From 1864, Eugenio Gignous studies at the Accademia delle Belle Arti in Milan. Also, he meets the artists of the "Scapiagliatura" movement (the Italian equivalent of the French "bohème"), such as Daniele Ranzoni and Tranquillo Cremona. Both have a strong influence on his style who takes on a rather free painting technique. He begins to focus exclusively on landscape in the 1870s, experimenting with painting "en plein air" and producing views of the Lombard and Piedmontese countryside. From 1879, he paints mainly on Lake Maggiore, thus inaugurating a new thematic repertoire devoted primarily to views of the Verbano, Mottarone and val d'Ossola. Eugenio Gignous, along with Filippo Carcano, emerges as one of the leading masters of Lombard Naturalism in the 1880s.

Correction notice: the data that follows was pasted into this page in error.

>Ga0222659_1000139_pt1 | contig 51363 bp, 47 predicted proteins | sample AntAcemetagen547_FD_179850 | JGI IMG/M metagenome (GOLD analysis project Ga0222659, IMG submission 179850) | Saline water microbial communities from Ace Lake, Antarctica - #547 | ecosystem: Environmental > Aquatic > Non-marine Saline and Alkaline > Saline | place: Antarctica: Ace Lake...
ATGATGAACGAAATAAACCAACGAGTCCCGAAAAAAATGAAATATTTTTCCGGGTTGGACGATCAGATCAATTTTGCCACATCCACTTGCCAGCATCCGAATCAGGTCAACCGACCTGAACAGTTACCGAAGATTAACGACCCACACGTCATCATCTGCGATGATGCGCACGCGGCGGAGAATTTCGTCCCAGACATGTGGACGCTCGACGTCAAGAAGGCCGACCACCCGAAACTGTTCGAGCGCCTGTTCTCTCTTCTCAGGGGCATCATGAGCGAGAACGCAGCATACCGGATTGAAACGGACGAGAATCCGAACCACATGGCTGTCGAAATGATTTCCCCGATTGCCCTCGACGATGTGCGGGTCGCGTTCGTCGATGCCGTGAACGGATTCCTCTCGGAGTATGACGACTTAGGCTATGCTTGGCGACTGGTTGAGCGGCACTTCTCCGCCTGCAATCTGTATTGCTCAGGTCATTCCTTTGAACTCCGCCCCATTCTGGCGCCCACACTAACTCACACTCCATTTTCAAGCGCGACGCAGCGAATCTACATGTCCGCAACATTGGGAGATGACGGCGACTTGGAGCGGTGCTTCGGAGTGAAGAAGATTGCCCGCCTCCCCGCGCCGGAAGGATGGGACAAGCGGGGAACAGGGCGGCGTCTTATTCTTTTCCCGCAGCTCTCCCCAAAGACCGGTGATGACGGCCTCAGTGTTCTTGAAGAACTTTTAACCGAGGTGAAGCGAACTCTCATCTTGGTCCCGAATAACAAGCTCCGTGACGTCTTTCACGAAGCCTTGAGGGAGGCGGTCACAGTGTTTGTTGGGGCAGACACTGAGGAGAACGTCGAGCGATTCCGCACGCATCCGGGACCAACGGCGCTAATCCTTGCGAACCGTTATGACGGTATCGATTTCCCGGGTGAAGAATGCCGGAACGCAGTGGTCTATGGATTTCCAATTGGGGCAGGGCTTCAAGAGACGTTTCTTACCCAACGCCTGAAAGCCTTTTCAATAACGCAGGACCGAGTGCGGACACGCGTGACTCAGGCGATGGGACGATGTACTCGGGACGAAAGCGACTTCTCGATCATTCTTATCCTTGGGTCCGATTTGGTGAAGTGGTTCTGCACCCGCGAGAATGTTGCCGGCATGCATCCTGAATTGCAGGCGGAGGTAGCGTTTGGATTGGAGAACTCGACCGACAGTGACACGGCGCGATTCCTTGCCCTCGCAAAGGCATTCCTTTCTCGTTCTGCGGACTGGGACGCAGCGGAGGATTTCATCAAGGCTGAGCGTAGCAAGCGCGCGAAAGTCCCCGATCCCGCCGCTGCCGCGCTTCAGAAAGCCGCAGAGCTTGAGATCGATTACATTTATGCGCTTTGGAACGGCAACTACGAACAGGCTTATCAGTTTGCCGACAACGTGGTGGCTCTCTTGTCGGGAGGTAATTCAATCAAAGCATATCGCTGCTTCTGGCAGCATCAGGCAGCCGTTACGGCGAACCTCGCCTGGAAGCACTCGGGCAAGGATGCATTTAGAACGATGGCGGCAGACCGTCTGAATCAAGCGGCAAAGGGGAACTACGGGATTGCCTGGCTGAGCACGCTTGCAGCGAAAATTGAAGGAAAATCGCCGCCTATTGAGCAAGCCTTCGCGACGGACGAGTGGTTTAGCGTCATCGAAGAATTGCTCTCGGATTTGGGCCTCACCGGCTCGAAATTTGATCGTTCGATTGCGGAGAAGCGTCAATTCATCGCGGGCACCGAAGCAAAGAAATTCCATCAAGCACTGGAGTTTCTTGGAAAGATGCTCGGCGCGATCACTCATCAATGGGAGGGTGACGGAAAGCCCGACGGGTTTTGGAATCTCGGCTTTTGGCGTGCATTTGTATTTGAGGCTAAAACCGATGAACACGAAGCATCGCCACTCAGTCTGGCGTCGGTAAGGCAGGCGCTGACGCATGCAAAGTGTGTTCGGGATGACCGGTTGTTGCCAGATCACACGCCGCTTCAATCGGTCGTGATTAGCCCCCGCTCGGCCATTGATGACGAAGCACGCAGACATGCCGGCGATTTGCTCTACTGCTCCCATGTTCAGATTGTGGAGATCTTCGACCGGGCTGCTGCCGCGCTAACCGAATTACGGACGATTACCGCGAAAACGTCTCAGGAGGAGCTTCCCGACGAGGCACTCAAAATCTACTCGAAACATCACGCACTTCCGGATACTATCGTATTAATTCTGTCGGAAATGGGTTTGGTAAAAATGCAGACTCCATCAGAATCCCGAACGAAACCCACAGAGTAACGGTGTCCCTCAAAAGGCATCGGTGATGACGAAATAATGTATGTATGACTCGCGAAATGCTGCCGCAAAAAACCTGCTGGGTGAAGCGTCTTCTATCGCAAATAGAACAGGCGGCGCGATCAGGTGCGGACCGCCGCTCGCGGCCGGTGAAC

Our picture shows the church of Macugnaga, a village at the foot of Mount Rose, in the Verbano-Cusio-Ossola area in Italian Piedmont. A small view of the church of Macugnaga is kept at the Galleria d'Arte Moderna, Novara.